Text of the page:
Inventor of color photography Sergey Prokudin-Gorsky. Russian chemist and photographer Sergey Prokudin-Gorsky is best known for his pioneering work in color photography of early 20th-century Russia. He was a disciple of prominent Russian chemist and scientist Mendeleev. Sergey Prokudin-Gorsky was a member of the Imperial Russian Geographical and photographic societies. As a pioneer of color photography in Russia, he created the “Collection of attractions of the Russian Empire” by making a significant contribution to the development of photography and cinematography.
Prokudin-Gorsky was born 30 August 1863 in Murom, Vladimir province. Prior to 1886 he studied at the Alexander Lyceum, but did not finish the full course. From October 1886 to November 1888 he attended lectures on the natural section of the Physics and Mathematics Faculty of St. Petersburg University. From September 1888 to May 1890 was a student of the Imperial Military Medical Academy, from which, for some reason, he did not graduate. He also studied painting at the Academy of Fine Arts.
In May 1890 he joined the Demidov house of charity workers, as its full member. It was a social institution for girls from poor families founded in 1830 by the famous patron Anatoly Demidov, and consisted in the Office of Institutions of Empress Maria Feodorovna.
Also in 1890 he married Anna Alexandrovna Lavrova (1870-1937) – the daughter of Russian metallurgist and director of the partnership Gatchina bell, copper and steel mills of Lavrov. Prokudin- Gorsky himself became a director of the board in the company of his father-in-law.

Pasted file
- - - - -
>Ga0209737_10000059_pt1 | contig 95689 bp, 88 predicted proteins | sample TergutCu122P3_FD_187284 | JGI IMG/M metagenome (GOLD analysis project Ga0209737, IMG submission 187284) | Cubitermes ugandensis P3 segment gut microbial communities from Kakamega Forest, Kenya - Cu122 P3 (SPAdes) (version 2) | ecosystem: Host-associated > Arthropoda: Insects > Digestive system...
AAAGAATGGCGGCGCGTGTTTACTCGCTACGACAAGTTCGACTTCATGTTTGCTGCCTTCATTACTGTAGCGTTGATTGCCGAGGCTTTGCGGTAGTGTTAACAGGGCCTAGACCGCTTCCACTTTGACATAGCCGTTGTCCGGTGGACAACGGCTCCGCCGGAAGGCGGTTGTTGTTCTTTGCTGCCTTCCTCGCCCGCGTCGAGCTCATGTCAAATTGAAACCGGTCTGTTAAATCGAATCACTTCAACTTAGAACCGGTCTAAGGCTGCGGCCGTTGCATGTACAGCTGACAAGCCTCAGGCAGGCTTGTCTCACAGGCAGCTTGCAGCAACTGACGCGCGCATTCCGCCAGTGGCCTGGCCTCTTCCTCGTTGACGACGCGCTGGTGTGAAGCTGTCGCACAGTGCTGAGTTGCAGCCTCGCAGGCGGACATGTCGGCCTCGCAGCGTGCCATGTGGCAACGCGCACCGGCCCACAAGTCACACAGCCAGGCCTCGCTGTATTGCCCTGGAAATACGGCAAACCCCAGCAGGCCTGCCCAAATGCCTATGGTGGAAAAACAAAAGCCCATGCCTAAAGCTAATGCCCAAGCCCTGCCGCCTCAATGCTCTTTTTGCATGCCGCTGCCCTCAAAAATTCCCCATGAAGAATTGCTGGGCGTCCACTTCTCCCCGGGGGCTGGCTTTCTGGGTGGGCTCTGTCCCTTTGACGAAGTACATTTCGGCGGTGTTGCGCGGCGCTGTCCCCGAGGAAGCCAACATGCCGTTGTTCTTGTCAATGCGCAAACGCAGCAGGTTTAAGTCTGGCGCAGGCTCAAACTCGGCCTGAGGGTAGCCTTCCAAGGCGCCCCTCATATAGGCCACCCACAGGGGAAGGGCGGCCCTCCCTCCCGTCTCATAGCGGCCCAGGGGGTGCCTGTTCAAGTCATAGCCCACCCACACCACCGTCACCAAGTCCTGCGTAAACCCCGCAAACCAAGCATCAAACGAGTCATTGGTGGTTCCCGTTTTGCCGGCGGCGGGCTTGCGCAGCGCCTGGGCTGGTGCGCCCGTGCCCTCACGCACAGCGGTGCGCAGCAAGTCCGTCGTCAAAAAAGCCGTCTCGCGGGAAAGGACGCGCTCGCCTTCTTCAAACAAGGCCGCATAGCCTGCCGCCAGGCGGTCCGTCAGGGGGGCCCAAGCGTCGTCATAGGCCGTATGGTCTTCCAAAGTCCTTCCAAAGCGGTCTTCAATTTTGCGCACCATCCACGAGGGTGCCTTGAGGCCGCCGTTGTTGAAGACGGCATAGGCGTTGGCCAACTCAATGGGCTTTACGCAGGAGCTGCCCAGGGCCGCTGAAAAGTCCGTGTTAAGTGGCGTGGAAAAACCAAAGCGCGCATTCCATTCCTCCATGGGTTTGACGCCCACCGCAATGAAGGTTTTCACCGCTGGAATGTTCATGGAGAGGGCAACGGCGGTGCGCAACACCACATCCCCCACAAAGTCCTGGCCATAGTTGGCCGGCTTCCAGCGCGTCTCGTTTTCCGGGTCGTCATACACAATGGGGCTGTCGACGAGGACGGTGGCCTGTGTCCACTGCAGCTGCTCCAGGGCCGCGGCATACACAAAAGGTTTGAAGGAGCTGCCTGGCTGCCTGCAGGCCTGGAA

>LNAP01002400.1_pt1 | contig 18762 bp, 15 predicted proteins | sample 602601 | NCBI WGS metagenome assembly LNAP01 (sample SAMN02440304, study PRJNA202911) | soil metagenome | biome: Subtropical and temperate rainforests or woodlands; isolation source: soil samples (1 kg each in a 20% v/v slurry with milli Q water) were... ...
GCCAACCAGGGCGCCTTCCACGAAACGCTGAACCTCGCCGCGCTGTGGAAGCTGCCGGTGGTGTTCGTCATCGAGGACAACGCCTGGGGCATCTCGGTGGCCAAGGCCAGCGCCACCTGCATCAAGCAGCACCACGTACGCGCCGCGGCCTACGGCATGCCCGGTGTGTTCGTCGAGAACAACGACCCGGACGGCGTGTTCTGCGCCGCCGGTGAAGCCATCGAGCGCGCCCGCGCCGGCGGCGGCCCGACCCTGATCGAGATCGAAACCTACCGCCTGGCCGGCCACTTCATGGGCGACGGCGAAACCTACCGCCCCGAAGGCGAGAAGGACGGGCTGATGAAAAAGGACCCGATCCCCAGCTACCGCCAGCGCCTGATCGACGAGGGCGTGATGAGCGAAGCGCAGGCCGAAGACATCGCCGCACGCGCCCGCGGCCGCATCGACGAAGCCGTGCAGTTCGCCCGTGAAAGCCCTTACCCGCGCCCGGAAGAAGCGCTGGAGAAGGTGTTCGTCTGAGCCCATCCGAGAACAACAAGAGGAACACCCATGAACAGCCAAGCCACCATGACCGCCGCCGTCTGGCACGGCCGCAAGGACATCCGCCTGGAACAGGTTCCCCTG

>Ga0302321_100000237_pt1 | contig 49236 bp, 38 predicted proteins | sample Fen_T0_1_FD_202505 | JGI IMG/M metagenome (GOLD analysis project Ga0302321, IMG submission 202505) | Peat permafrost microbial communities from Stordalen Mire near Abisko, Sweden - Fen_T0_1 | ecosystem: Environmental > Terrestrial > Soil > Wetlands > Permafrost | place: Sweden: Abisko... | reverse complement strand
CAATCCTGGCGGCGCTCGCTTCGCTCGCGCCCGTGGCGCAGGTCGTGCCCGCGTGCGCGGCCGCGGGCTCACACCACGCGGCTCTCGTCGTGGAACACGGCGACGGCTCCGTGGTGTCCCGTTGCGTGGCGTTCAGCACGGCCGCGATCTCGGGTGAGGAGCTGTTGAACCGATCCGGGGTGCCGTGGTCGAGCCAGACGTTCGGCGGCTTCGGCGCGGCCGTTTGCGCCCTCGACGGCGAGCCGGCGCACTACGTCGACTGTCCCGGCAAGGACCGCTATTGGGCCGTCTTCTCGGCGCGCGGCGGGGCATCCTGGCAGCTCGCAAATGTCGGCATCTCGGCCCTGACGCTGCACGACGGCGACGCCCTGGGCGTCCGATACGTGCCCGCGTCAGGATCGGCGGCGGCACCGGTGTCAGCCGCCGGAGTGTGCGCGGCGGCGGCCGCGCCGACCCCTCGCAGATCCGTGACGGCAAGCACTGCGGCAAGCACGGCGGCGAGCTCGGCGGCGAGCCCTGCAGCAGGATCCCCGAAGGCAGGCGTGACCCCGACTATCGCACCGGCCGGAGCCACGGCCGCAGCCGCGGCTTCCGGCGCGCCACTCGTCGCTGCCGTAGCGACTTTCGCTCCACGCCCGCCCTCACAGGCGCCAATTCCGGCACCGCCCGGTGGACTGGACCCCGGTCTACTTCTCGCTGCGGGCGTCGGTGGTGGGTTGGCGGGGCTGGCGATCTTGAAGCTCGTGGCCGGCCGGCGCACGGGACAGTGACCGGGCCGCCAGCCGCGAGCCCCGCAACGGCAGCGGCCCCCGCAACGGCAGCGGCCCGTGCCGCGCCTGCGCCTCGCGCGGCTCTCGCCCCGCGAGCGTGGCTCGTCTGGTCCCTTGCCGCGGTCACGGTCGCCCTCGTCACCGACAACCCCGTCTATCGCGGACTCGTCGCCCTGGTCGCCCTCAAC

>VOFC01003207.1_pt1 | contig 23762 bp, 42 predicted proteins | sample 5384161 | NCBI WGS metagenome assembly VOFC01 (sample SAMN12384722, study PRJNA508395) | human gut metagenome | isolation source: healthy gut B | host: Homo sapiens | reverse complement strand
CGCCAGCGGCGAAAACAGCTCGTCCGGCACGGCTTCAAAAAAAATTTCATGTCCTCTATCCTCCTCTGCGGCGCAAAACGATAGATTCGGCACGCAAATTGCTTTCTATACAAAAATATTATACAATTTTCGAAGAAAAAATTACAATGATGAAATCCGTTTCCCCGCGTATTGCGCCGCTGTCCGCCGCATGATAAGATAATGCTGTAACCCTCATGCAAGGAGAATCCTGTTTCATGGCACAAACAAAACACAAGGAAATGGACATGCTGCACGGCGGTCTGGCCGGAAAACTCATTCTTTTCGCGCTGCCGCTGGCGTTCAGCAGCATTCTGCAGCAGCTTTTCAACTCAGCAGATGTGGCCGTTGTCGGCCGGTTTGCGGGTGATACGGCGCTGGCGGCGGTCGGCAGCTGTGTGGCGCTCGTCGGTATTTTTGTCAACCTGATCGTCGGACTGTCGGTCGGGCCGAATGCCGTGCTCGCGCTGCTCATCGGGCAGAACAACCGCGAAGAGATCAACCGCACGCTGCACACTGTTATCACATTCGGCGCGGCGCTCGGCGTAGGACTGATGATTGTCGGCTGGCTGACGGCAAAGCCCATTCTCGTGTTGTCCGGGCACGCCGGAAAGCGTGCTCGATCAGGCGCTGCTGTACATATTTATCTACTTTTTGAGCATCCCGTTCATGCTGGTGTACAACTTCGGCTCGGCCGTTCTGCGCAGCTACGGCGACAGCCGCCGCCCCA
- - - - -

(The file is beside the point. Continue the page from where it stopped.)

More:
In 1897, Prokudin- Gorsky began to speak on the technical results of his photographic studies at the Imperial Russian Technical Society (IRTS). In 1898, Prokudin- Gorsky was a member of the Fifth Division of the IRTS photographic and spoke on “photographing of shooting stars (stellar rain)”. Already at that time, he was Russia’s prestige in the field of photography, he was entrusted with the organization of courses in practical photography. In 1898, Prokudin- Gorsky published the first book of a series of papers on the technical aspects of photography, “On printing from negatives” and “On photographing with the manual cameras”. In 1900, the Russian Technical Society showed black-and- white photographs of Prokudin -Gorsky at the Paris World Exhibition.
August 2, 1901 in St. Petersburg SM Prokudin -Gorsky opened “graphic photos of zinc and photo-technical workshop”, where in 1906-1909, a laboratory and the editors of the magazine “Amateur Photographer” published a series of technical papers on the principles of color play.
In 1902, Prokudin- Gorsky studied at the School of photo-mechanical in Charlottenburg (near Berlin), under the direction of Dr. Adolf Miethe. At the end of 1902 he set up his model of color camera and a projector to show the color images on the screen.